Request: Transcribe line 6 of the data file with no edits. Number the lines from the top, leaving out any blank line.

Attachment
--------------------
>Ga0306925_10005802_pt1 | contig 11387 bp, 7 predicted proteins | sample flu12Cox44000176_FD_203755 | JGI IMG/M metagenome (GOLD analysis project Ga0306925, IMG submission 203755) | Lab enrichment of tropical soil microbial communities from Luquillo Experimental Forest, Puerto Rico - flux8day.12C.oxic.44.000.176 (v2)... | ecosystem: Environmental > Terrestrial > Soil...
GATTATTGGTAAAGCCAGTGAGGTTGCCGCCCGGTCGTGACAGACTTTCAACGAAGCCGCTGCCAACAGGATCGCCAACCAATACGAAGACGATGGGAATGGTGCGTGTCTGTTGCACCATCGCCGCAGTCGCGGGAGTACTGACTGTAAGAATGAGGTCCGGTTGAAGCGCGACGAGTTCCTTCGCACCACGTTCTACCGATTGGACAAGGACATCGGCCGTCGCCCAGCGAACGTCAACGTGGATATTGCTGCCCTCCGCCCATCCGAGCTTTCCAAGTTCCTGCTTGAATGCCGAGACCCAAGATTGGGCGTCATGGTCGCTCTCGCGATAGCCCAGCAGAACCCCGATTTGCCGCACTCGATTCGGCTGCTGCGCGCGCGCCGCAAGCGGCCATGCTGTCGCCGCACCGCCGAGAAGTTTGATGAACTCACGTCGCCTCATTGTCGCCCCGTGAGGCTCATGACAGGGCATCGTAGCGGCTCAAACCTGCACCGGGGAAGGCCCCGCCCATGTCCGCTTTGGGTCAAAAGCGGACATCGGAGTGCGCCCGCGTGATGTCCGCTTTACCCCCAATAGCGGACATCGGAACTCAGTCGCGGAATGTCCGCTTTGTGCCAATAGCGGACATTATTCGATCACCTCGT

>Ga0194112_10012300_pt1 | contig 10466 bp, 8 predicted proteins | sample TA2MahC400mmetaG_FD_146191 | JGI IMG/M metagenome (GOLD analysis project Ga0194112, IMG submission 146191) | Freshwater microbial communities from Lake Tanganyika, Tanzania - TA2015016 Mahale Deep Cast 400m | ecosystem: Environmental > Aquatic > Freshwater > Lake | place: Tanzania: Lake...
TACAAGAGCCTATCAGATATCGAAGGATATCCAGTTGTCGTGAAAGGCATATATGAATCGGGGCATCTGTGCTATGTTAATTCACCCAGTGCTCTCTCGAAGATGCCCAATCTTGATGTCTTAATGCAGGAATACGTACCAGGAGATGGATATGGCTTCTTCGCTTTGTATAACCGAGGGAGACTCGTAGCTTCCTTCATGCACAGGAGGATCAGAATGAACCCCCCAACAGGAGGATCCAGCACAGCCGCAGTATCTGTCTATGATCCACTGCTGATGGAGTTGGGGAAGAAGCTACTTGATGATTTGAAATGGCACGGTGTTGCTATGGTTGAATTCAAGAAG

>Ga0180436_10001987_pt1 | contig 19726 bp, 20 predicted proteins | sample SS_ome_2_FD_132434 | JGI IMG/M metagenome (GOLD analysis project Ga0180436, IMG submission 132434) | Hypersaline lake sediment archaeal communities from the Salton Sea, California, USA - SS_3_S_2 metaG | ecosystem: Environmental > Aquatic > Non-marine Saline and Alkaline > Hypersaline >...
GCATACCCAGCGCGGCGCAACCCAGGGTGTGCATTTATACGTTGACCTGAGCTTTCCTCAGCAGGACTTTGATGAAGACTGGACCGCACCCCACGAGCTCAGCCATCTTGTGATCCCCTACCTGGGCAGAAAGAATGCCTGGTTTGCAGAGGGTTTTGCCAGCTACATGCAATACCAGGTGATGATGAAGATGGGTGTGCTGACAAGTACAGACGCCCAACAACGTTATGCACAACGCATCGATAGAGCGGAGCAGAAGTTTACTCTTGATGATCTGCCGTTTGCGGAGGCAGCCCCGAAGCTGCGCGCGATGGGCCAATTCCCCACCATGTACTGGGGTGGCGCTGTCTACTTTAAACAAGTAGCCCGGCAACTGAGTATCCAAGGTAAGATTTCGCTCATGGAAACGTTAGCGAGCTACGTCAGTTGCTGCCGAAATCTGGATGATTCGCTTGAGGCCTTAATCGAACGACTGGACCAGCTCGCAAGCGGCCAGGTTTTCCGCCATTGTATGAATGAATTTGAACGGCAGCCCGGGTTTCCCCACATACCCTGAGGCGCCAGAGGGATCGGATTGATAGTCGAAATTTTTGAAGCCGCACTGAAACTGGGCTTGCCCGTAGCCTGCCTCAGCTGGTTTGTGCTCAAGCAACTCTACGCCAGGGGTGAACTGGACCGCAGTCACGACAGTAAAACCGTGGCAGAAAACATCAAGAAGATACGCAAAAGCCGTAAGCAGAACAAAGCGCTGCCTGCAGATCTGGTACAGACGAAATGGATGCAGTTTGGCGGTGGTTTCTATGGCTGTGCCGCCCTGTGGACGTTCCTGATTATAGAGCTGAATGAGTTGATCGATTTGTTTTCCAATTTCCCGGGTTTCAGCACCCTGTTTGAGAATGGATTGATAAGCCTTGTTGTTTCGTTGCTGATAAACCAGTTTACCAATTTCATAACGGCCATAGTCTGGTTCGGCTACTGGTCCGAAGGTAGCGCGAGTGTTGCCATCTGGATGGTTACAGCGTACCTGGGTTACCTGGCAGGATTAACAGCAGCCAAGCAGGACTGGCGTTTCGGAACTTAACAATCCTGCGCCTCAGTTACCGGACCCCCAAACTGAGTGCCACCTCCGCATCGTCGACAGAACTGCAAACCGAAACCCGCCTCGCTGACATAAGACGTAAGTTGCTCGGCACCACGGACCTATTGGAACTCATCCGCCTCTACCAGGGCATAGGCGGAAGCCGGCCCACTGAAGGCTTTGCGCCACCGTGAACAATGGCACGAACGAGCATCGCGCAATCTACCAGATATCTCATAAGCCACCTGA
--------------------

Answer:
GCATACCCAGCGCGGCGCAACCCAGGGTGTGCATTTATACGTTGACCTGAGCTTTCCTCAGCAGGACTTTGATGAAGACTGGACCGCACCCCACGAGCTCAGCCATCTTGTGATCCCCTACCTGGGCAGAAAGAATGCCTGGTTTGCAGAGGGTTTTGCCAGCTACATGCAATACCAGGTGATGATGAAGATGGGTGTGCTGACAAGTACAGACGCCCAACAACGTTATGCACAACGCATCGATAGAGCGGAGCAGAAGTTTACTCTTGATGATCTGCCGTTTGCGGAGGCAGCCCCGAAGCTGCGCGCGATGGGCCAATTCCCCACCATGTACTGGGGTGGCGCTGTCTACTTTAAACAAGTAGCCCGGCAACTGAGTATCCAAGGTAAGATTTCGCTCATGGAAACGTTAGCGAGCTACGTCAGTTGCTGCCGAAATCTGGATGATTCGCTTGAGGCCTTAATCGAACGACTGGACCAGCTCGCAAGCGGCCAGGTTTTCCGCCATTGTATGAATGAATTTGAACGGCAGCCCGGGTTTCCCCACATACCCTGAGGCGCCAGAGGGATCGGATTGATAGTCGAAATTTTTGAAGCCGCACTGAAACTGGGCTTGCCCGTAGCCTGCCTCAGCTGGTTTGTGCTCAAGCAACTCTACGCCAGGGGTGAACTGGACCGCAGTCACGACAGTAAAACCGTGGCAGAAAACATCAAGAAGATACGCAAAAGCCGTAAGCAGAACAAAGCGCTGCCTGCAGATCTGGTACAGACGAAATGGATGCAGTTTGGCGGTGGTTTCTATGGCTGTGCCGCCCTGTGGACGTTCCTGATTATAGAGCTGAATGAGTTGATCGATTTGTTTTCCAATTTCCCGGGTTTCAGCACCCTGTTTGAGAATGGATTGATAAGCCTTGTTGTTTCGTTGCTGATAAACCAGTTTACCAATTTCATAACGGCCATAGTCTGGTTCGGCTACTGGTCCGAAGGTAGCGCGAGTGTTGCCATCTGGATGGTTACAGCGTACCTGGGTTACCTGGCAGGATTAACAGCAGCCAAGCAGGACTGGCGTTTCGGAACTTAACAATCCTGCGCCTCAGTTACCGGACCCCCAAACTGAGTGCCACCTCCGCATCGTCGACAGAACTGCAAACCGAAACCCGCCTCGCTGACATAAGACGTAAGTTGCTCGGCACCACGGACCTATTGGAACTCATCCGCCTCTACCAGGGCATAGGCGGAAGCCGGCCCACTGAAGGCTTTGCGCCACCGTGAACAATGGCACGAACGAGCATCGCGCAATCTACCAGATATCTCATAAGCCACCTGA